Diary: Ulama’s [Clerics] Concept of Jihad
The Light & Islamic Review (US), March/April 1993 Issue (Vol. 70, No. 2, p. 19)
Since Hazrat Mirza Ghulam Ahmad and his followers have so effectively corrected the commonly prevalent view of jihad as a religious war of aggression, an impression has gained ground among educated Muslims that the general Ulama [clerics] had never misrepresented jihad in this way at all, and were all the time teaching its true meaning in accordance with the Holy Quran and Sunnah. But one has only to study that great, exhaustive book, A Critical Exposition of the Popular Jihad, written by Maulvi Chiragh Ali a century ago to correct the wrong notions about jihad, to see what the Ulama and Jurists taught in this respect. He writes:
“Almost all the common Muslim and European writers think that a religious war of aggression is one of the tenets of Islam, and prescribed by the Koran [Quran] for the purpose of proselytising or exacting tribute” (p. 114).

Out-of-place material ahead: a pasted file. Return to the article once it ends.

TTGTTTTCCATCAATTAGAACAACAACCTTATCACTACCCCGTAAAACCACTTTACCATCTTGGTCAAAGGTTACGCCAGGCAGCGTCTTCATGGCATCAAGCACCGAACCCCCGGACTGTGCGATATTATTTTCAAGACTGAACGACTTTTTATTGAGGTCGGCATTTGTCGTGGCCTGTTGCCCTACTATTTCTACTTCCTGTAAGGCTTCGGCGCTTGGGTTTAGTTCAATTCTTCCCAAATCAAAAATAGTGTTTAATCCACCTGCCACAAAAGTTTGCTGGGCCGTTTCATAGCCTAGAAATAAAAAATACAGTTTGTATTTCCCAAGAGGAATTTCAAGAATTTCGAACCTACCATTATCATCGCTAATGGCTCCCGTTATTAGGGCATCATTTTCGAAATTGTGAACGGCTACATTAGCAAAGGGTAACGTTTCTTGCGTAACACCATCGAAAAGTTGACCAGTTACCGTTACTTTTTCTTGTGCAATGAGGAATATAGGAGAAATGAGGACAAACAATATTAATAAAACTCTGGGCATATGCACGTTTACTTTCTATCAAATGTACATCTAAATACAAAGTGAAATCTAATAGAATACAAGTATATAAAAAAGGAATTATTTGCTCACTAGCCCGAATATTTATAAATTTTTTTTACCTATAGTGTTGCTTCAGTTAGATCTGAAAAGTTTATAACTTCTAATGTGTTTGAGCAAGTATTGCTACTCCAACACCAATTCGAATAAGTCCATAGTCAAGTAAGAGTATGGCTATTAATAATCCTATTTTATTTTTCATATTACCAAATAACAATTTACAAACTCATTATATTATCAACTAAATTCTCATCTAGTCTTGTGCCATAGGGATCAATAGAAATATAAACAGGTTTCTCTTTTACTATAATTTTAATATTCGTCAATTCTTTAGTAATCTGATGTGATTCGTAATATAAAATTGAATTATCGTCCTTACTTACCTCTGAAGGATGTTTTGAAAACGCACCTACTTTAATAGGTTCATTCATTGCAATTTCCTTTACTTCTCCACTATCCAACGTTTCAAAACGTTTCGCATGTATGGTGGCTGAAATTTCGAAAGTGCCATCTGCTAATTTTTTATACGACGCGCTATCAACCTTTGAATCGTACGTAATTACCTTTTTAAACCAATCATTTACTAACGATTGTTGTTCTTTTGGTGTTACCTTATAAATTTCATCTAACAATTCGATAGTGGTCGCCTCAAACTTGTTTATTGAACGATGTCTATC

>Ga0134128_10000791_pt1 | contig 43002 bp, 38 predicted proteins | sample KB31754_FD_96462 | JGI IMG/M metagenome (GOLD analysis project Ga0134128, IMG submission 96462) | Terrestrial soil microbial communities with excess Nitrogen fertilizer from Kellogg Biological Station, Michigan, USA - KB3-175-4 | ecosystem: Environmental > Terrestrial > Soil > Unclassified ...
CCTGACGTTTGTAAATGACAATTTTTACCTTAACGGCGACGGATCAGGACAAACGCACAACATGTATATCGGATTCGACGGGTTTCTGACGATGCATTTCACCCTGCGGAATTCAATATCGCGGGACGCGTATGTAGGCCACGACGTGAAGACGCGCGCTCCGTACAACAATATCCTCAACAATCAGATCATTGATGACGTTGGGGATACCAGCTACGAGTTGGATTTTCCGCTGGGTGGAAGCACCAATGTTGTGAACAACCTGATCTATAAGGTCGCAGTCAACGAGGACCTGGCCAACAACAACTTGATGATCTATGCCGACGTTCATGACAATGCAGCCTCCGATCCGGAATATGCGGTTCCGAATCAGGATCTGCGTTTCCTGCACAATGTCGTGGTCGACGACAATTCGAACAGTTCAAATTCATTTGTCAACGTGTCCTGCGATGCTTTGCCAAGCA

He then goes on to deal with the concept of Jihad in the books compiled by the Jurists. He says:
“The Muslim common law is wrong on this point where it allows unbelievers to be attacked without provocation” (p. 116).
He then quotes the views found in several classical books of law (and refutes them as being against the Quran and Sunnah). Some of these quotations are as follows:
“The destruction of the sword is incurred by the infidels, although they be not the first aggressors” (Hidaya).
“Fighting against the infidels who do not become converts to Islam and do not pay the tax is incumbent, though they do not attack first” (Kifaya).
To correct such notions, to expunge them from the hearts and minds after they had been handed down for generations, and to show that the Holy Quran and the Sunnah of the Holy Prophet Muhammad teach exactly the opposite, all this is indeed part of the work of the true Islamic renaissance and revival.